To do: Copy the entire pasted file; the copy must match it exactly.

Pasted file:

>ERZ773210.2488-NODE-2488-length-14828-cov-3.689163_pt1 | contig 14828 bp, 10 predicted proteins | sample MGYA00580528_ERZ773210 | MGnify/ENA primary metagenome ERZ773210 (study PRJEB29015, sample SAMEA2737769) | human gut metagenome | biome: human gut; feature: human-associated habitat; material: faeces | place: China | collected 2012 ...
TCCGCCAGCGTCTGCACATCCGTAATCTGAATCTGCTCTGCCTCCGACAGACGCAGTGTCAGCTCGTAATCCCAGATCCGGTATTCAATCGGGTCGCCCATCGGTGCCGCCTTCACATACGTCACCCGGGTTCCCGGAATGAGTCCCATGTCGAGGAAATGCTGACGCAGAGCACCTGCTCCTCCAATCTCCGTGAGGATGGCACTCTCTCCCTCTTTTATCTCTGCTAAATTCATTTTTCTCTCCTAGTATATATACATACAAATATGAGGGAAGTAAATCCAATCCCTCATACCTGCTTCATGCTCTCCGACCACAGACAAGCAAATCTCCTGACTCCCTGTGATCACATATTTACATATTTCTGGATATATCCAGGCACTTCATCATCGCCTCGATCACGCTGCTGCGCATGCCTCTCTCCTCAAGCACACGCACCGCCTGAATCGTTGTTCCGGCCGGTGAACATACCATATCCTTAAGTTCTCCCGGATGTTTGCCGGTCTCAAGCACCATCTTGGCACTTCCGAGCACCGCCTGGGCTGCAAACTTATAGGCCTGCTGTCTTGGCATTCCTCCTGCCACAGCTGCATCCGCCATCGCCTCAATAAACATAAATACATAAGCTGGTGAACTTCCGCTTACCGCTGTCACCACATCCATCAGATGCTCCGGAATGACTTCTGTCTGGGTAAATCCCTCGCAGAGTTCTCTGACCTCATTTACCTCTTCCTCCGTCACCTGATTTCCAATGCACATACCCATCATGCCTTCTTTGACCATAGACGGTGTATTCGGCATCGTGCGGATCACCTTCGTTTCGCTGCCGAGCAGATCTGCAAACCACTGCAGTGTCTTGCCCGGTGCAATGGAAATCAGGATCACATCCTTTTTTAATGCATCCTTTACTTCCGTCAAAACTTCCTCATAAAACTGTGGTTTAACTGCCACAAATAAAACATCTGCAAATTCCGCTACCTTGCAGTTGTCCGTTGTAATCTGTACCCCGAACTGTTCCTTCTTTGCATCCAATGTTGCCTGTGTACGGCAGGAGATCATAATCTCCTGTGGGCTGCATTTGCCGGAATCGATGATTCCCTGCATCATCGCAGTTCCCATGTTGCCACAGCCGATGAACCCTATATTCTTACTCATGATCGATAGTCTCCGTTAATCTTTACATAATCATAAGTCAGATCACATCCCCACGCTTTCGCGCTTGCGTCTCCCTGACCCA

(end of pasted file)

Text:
>ERZ773210.2488-NODE-2488-length-14828-cov-3.689163_pt1 | contig 14828 bp, 10 predicted proteins | sample MGYA00580528_ERZ773210 | MGnify/ENA primary metagenome ERZ773210 (study PRJEB29015, sample SAMEA2737769) | human gut metagenome | biome: human gut; feature: human-associated habitat; material: faeces | place: China | collected 2012 ...
TCCGCCAGCGTCTGCACATCCGTAATCTGAATCTGCTCTGCCTCCGACAGACGCAGTGTCAGCTCGTAATCCCAGATCCGGTATTCAATCGGGTCGCCCATCGGTGCCGCCTTCACATACGTCACCCGGGTTCCCGGAATGAGTCCCATGTCGAGGAAATGCTGACGCAGAGCACCTGCTCCTCCAATCTCCGTGAGGATGGCACTCTCTCCCTCTTTTATCTCTGCTAAATTCATTTTTCTCTCCTAGTATATATACATACAAATATGAGGGAAGTAAATCCAATCCCTCATACCTGCTTCATGCTCTCCGACCACAGACAAGCAAATCTCCTGACTCCCTGTGATCACATATTTACATATTTCTGGATATATCCAGGCACTTCATCATCGCCTCGATCACGCTGCTGCGCATGCCTCTCTCCTCAAGCACACGCACCGCCTGAATCGTTGTTCCGGCCGGTGAACATACCATATCCTTAAGTTCTCCCGGATGTTTGCCGGTCTCAAGCACCATCTTGGCACTTCCGAGCACCGCCTGGGCTGCAAACTTATAGGCCTGCTGTCTTGGCATTCCTCCTGCCACAGCTGCATCCGCCATCGCCTCAATAAACATAAATACATAAGCTGGTGAACTTCCGCTTACCGCTGTCACCACATCCATCAGATGCTCCGGAATGACTTCTGTCTGGGTAAATCCCTCGCAGAGTTCTCTGACCTCATTTACCTCTTCCTCCGTCACCTGATTTCCAATGCACATACCCATCATGCCTTCTTTGACCATAGACGGTGTATTCGGCATCGTGCGGATCACCTTCGTTTCGCTGCCGAGCAGATCTGCAAACCACTGCAGTGTCTTGCCCGGTGCAATGGAAATCAGGATCACATCCTTTTTTAATGCATCCTTTACTTCCGTCAAAACTTCCTCATAAAACTGTGGTTTAACTGCCACAAATAAAACATCTGCAAATTCCGCTACCTTGCAGTTGTCCGTTGTAATCTGTACCCCGAACTGTTCCTTCTTTGCATCCAATGTTGCCTGTGTACGGCAGGAGATCATAATCTCCTGTGGGCTGCATTTGCCGGAATCGATGATTCCCTGCATCATCGCAGTTCCCATGTTGCCACAGCCGATGAACCCTATATTCTTACTCATGATCGATAGTCTCCGTTAATCTTTACATAATCATAAGTCAGATCACATCCCCACGCTTTCGCGCTTGCGTCTCCCTGACCCA